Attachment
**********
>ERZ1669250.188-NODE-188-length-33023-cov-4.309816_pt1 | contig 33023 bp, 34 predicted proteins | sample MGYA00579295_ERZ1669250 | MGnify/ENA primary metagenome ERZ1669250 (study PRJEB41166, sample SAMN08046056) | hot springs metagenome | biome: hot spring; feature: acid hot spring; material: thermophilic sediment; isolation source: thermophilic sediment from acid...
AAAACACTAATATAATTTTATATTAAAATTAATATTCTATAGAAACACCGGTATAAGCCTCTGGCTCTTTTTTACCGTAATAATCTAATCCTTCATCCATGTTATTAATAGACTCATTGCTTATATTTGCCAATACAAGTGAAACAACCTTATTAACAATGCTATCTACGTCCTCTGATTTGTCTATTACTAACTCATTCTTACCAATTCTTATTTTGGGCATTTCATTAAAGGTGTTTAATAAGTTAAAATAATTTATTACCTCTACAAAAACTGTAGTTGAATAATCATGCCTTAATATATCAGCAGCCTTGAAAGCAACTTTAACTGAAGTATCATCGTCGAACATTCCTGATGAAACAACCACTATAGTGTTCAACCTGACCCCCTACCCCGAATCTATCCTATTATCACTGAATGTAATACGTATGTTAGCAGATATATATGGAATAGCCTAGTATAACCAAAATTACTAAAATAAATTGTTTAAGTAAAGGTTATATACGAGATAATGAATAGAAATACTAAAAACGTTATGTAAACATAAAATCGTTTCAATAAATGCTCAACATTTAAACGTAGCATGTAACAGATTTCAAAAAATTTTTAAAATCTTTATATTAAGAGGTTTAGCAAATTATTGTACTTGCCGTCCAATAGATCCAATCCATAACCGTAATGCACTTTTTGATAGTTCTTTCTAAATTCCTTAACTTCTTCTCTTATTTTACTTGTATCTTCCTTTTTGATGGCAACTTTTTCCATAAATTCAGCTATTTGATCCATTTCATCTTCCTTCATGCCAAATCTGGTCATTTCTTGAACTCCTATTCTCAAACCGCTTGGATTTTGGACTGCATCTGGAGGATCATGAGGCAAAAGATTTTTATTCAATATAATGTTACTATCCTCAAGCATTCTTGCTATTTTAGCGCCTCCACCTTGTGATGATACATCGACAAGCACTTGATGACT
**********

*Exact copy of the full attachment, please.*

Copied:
>ERZ1669250.188-NODE-188-length-33023-cov-4.309816_pt1 | contig 33023 bp, 34 predicted proteins | sample MGYA00579295_ERZ1669250 | MGnify/ENA primary metagenome ERZ1669250 (study PRJEB41166, sample SAMN08046056) | hot springs metagenome | biome: hot spring; feature: acid hot spring; material: thermophilic sediment; isolation source: thermophilic sediment from acid...
AAAACACTAATATAATTTTATATTAAAATTAATATTCTATAGAAACACCGGTATAAGCCTCTGGCTCTTTTTTACCGTAATAATCTAATCCTTCATCCATGTTATTAATAGACTCATTGCTTATATTTGCCAATACAAGTGAAACAACCTTATTAACAATGCTATCTACGTCCTCTGATTTGTCTATTACTAACTCATTCTTACCAATTCTTATTTTGGGCATTTCATTAAAGGTGTTTAATAAGTTAAAATAATTTATTACCTCTACAAAAACTGTAGTTGAATAATCATGCCTTAATATATCAGCAGCCTTGAAAGCAACTTTAACTGAAGTATCATCGTCGAACATTCCTGATGAAACAACCACTATAGTGTTCAACCTGACCCCCTACCCCGAATCTATCCTATTATCACTGAATGTAATACGTATGTTAGCAGATATATATGGAATAGCCTAGTATAACCAAAATTACTAAAATAAATTGTTTAAGTAAAGGTTATATACGAGATAATGAATAGAAATACTAAAAACGTTATGTAAACATAAAATCGTTTCAATAAATGCTCAACATTTAAACGTAGCATGTAACAGATTTCAAAAAATTTTTAAAATCTTTATATTAAGAGGTTTAGCAAATTATTGTACTTGCCGTCCAATAGATCCAATCCATAACCGTAATGCACTTTTTGATAGTTCTTTCTAAATTCCTTAACTTCTTCTCTTATTTTACTTGTATCTTCCTTTTTGATGGCAACTTTTTCCATAAATTCAGCTATTTGATCCATTTCATCTTCCTTCATGCCAAATCTGGTCATTTCTTGAACTCCTATTCTCAAACCGCTTGGATTTTGGACTGCATCTGGAGGATCATGAGGCAAAAGATTTTTATTCAATATAATGTTACTATCCTCAAGCATTCTTGCTATTTTAGCGCCTCCACCTTGTGATGATACATCGACAAGCACTTGATGACT